Whatever Happens From Here, It’s A Season To Be Proud Of

It might be hard for regular readers to believe, but I really don’t like talking about referees. In a perfect world, we wouldn’t know the names of any of them and decisions would be consistent across the board. Obviously we don’t live in a perfect world, so I’d settle for watching a football match and feeling as though the person in the middle refereed each team to the same standard. In David Coote on Sunday, I had the misfortune of seeing one of the worst refereeing performances I’ve seen in person. If a Brighton & Hove Albion player went down, they were winning the free-kick. If a Liverpool player went down, he happily waved play on in all but a few circumstances. A quick look at the stats tells the story of the refereeing performance quite well, I think. The Reds had 54% possession and 30 shots, yet committed 20 fouls compared to Brighton’s six. Five of our players were booked, three of Brighton’s. I was at Anfield. There is no world in which it was a violent or feisty game, yet Coote was refereeing it in a way that suggested we were acting like Sean Dyche’s Burnley.

The outcome of football matches and, by extension, league titles should not be decided by the way in which officials choose to referee some matches and not others. Holding Liverpool to a higher standard than Brighton is not how it’s supposed to work. In the 115 Charges FC game against Arsenal, meanwhile, Mancunian Anthony Taylor decided to allow all sorts of tactical fouls and poor challenges go without giving out a yellow card in order to ‘let the game flow’. Doubtless Jamie Carragher and Gary Neville will have been delighted on commentary, but the referee’s job is to uphold the laws of the game, not pick and choose what is and isn’t a yellow card worthy offence. I don’t necessarily think it is an anti-Liverpool thing in the case of Coote, who I just think is an appalling referee that is nowhere near the standard required to officiate in the Premier League. My dream world remains a long way off, but the robot referees who officiate according to the laws of the game can’t come in soon enough. The only fair Premier League is one in which all matches and both teams are refereed to the same standard.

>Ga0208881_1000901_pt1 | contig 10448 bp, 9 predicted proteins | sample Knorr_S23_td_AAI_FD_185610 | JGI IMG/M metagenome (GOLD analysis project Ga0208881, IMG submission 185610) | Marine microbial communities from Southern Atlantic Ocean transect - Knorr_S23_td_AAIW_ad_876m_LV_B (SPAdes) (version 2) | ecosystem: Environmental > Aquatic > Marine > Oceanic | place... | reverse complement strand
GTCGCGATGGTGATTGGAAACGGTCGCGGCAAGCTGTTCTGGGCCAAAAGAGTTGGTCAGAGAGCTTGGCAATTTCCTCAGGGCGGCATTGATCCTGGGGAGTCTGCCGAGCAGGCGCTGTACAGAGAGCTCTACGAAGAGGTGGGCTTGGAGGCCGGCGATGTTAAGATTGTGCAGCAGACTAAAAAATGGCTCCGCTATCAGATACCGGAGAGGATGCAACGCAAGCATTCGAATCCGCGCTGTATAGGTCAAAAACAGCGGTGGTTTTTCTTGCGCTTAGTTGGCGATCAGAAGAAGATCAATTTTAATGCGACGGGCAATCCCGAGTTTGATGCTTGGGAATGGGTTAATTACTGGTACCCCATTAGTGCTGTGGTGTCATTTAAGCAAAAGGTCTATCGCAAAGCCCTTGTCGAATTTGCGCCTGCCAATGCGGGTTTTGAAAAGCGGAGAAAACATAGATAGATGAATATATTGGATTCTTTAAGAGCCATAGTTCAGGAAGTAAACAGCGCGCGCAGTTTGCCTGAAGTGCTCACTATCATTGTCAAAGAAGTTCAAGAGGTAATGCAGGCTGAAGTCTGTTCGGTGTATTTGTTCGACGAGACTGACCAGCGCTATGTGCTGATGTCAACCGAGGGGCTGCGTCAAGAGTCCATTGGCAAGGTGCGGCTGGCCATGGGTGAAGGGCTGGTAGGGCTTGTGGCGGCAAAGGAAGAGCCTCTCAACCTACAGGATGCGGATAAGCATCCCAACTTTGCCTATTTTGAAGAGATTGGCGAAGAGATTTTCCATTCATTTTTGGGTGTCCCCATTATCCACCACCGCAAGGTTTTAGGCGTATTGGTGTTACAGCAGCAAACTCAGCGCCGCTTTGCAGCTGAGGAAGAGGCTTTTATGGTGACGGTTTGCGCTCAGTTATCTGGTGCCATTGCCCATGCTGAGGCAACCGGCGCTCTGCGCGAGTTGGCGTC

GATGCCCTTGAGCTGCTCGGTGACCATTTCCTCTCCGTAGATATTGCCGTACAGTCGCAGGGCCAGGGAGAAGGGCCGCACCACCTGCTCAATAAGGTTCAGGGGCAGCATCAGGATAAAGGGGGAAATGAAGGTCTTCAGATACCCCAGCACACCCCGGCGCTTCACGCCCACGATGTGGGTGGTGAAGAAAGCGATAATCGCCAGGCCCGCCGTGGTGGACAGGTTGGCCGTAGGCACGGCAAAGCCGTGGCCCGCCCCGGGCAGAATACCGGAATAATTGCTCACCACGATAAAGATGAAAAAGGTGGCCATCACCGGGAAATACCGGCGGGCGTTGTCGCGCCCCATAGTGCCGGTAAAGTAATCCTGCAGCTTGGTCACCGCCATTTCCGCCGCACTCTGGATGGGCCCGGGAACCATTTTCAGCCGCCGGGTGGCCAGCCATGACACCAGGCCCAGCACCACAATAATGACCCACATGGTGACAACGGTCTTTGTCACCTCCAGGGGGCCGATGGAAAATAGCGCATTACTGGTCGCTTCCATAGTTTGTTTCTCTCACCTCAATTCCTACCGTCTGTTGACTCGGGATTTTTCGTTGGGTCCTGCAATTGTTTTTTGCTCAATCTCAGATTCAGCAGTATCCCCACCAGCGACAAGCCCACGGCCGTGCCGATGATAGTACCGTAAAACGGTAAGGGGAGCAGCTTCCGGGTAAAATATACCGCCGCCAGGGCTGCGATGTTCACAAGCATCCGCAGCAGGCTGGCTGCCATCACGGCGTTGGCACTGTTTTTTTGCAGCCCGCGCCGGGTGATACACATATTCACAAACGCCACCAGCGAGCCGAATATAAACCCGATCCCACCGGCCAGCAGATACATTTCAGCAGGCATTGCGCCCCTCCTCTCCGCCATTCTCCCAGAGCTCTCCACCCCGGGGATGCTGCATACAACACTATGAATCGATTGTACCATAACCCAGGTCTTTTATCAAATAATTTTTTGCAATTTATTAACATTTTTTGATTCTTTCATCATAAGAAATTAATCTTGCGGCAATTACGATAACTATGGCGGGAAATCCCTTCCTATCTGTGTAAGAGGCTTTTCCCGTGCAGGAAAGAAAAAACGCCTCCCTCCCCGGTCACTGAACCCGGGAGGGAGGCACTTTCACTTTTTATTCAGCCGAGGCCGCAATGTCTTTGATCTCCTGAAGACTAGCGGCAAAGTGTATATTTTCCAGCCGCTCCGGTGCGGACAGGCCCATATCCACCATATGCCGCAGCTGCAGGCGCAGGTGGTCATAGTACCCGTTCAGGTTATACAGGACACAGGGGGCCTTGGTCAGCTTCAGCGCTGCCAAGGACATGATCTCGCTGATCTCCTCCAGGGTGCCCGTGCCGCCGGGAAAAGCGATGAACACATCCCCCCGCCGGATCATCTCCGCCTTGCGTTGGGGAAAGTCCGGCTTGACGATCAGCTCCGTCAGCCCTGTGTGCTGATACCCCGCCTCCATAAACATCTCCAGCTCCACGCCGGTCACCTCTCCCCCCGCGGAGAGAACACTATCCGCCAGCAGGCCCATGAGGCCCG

We Might Not Win the League

Given the fact that we are currently two points clear of Arsenal and three points clear of Pep Guardiola’s City, it would be entirely reasonable for people to be getting excited. That those two sides are playing in the Champions League and, if they make it through tricky quarter-final matches, may have to face each other in the semi-final means that their commitments in Europe are likely to have more of an impact on their Premier League campaign than our games in the Europa League will have on ours. That could be crucial, given the fact that we still have some really tricky ties to negotiate before the league season reaches its conclusion. When we missed out on the title in 2018-2019, Liverpool ended up drawing matches at Goodison Park and Old Trafford, with wins in either being enough to secure us the title. We cannot under-estimate them, nor how tricky it might be to go to Villa Park, with Villa having beaten both of our title rivals already this season. Although we are better than all of the teams we still have to face, it would be arrogant to assume that we’ve as good as won the games without playing them.